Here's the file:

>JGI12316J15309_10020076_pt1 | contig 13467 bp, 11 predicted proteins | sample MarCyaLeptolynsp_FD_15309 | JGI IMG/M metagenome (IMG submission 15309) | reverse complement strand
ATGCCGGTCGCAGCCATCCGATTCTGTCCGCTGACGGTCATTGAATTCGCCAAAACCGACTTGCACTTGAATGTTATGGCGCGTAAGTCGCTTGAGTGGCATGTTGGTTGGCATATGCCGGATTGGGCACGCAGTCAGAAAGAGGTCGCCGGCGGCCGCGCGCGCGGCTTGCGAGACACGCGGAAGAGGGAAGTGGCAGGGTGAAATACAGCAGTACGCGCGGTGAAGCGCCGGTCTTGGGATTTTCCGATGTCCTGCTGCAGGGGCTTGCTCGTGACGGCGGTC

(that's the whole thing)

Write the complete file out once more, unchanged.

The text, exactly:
>JGI12316J15309_10020076_pt1 | contig 13467 bp, 11 predicted proteins | sample MarCyaLeptolynsp_FD_15309 | JGI IMG/M metagenome (IMG submission 15309) | reverse complement strand
ATGCCGGTCGCAGCCATCCGATTCTGTCCGCTGACGGTCATTGAATTCGCCAAAACCGACTTGCACTTGAATGTTATGGCGCGTAAGTCGCTTGAGTGGCATGTTGGTTGGCATATGCCGGATTGGGCACGCAGTCAGAAAGAGGTCGCCGGCGGCCGCGCGCGCGGCTTGCGAGACACGCGGAAGAGGGAAGTGGCAGGGTGAAATACAGCAGTACGCGCGGTGAAGCGCCGGTCTTGGGATTTTCCGATGTCCTGCTGCAGGGGCTTGCTCGTGACGGCGGTC